Near the end of Sarah C. Williams’s book Perfectly Human, the Oxford historian recounts a jarring scene in her hospital room as she prepared to give birth to her daughter Cerian. Due to a condition called skeletal dysplasia, Cerian could not survive outside the womb and so her birth would also mean her death.
The doctor attending Williams was named Stella. Williams describes her as curt and direct. The reader infers that Stella’s bedside manner was somewhat lacking. By the end of Stella’s shift, Cerian had been born and Stella had witnessed the bright sadness of Cerian’s family, who grieved her loss deeply while also attempting to find comfort and hope in the promise of the Gospel: that death does not have the last word. The experience chastened this doctor. Before Williams left her delivery room to move to recovery, Stella came to visit her. She said, “it’s very sad what happened.” Then she began to cry. “You’re a brave lady,” she said, and, as Williams writes, “fled the room sobbing.”
What is most striking about this story is not so much the doctor’s reaction, unexpected as it is. What is most striking—what struck the doctor—is the decision Williams and her husband made to carry the baby to term, knowing she would not survive outside the womb. The Williamses understood that even in utero Cerian was a person, beloved of God. This fact compelled them to respond in a particular way.
We are often told that the abortion debate is about choice, and so those who describe themselves as prolife are really “anti-choice.” But in a 2010 paper, Kimala Price, a Women’s Studies professor at San Diego University, stressed that framing the issue in terms of “a woman’s right to choose” oversimplifies it. To understand the debate as one about whether a woman has the legal right to an abortion fails to address the problem that many women are, for various reasons, not able to use that right. For them, a more expansive form of advocacy is required. Price refers to this new fight as the struggle to secure “reproductive justice” for all women. In this understanding, the true fight for women’s rights is not only about keeping abortion legal; it’s about making sure that all women have the equal ability to abort, or to bear a child, and to raise her. Nothing outside a woman’s will should hinder her freedom with respect to any of these three choices, all of which can be threatened or constrained in various ways by oppressive dominant groups. A true movement to address the abortion issue must, in Price’s view, address all three of these reproductive choices.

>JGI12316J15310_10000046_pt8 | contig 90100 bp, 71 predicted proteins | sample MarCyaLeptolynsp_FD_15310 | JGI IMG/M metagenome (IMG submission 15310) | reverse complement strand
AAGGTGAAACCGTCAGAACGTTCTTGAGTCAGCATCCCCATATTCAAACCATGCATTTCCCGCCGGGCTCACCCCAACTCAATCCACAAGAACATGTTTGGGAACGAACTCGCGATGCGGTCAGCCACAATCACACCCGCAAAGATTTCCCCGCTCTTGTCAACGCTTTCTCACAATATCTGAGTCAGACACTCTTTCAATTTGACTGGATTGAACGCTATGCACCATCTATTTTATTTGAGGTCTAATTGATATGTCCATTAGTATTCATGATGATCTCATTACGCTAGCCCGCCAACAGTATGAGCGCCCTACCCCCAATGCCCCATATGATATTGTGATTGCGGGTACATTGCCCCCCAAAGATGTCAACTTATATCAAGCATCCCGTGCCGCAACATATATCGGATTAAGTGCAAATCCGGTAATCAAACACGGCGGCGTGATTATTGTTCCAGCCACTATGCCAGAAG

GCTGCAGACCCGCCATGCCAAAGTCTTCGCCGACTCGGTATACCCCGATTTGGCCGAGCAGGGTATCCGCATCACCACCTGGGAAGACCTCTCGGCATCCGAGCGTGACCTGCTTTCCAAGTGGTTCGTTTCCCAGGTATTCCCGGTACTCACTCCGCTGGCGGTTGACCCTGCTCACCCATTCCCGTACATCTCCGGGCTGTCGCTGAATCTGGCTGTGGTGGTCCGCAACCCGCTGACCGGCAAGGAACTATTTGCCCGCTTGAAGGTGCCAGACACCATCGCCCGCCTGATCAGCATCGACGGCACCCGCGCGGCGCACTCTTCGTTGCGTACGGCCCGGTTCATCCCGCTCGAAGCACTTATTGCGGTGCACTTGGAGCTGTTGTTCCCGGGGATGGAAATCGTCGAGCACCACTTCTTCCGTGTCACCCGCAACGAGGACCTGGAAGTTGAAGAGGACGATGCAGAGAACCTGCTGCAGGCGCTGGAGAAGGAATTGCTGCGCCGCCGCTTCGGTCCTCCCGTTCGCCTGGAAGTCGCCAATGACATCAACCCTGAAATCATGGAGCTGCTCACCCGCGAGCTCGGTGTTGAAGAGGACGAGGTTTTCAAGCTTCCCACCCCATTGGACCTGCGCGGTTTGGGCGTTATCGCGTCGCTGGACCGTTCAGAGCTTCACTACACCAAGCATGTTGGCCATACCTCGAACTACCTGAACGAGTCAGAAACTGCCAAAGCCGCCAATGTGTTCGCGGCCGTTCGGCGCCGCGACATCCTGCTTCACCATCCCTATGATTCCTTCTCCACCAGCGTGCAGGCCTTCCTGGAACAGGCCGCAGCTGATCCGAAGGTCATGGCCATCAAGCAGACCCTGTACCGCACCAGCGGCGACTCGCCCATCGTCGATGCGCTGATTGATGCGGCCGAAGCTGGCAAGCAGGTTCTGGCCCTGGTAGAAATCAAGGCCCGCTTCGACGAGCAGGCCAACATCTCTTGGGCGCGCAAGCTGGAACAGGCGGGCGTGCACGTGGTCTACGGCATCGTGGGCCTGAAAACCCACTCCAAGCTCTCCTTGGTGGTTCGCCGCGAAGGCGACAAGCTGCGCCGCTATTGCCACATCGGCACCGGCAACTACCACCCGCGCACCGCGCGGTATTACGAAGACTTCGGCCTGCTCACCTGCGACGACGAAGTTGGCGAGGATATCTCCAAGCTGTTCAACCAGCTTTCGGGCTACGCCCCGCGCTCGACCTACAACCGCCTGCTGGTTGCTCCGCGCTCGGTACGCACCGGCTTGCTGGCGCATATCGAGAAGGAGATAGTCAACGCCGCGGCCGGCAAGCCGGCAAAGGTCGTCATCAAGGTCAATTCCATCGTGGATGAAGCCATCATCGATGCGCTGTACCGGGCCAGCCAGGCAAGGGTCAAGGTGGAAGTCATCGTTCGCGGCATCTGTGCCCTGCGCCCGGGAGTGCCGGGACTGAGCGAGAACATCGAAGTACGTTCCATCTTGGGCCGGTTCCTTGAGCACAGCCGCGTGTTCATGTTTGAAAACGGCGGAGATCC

To the extent that Price’s argument for a broader focus recognizes some of the many ways in which our society and its economy are not friendly to babies and their mothers, it is a welcome development with important political implications. Reproductive-justice advocates and pro-life activists should be able to work together on reforms such as paid family leave and tax credits for children. Still, there is something deeply inadequate, even alarming, about Price’s approach. It still reduces the issue of abortion to a question of coercion. The choice to abort is no worse than the choice to give birth as long as a woman gets to make it autonomously, unhindered by either legal restrictions or material impediments.
To understand the problem here we must return to Cerian. The fact of Cerian Williams’s existence creates a problem for Price’s treatment of coercion and freedom in the abortion debate. For Price, the only sort of limitation on personal autonomy is essentially violent—a matter of one person or group violating the liberty of another person or group. But Williams’s example suggests that our autonomy is sometimes limited by circumstances beyond anyone’s control. And these circumstances, even when they are tragic, invite us to reject violence, even when violence appears to be the easier and safer choice.
If her parents had viewed Cerian as nothing more than a hindrance to her mother’s autonomy or a lesser sort of life because of her disability, then abortion would seem like the logical choice. But if you view Cerian as a fully human child, despite her disability, and believe that the natural law requires parents to love their children, then Paul and Sarah experienced the freedom of acting according to the given order of things, even though acting thus was painful and difficult. And in the midst of that action, they learned new things about the nature of love and what it means to be human.